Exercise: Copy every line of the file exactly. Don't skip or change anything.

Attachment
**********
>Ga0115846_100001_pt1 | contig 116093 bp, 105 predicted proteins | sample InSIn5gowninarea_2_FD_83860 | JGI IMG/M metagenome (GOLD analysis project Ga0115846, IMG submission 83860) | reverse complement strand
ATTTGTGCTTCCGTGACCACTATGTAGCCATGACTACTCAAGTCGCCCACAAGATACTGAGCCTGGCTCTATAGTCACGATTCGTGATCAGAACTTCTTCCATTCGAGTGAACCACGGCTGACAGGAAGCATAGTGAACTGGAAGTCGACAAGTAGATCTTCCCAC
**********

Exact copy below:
>Ga0115846_100001_pt1 | contig 116093 bp, 105 predicted proteins | sample InSIn5gowninarea_2_FD_83860 | JGI IMG/M metagenome (GOLD analysis project Ga0115846, IMG submission 83860) | reverse complement strand
ATTTGTGCTTCCGTGACCACTATGTAGCCATGACTACTCAAGTCGCCCACAAGATACTGAGCCTGGCTCTATAGTCACGATTCGTGATCAGAACTTCTTCCATTCGAGTGAACCACGGCTGACAGGAAGCATAGTGAACTGGAAGTCGACAAGTAGATCTTCCCAC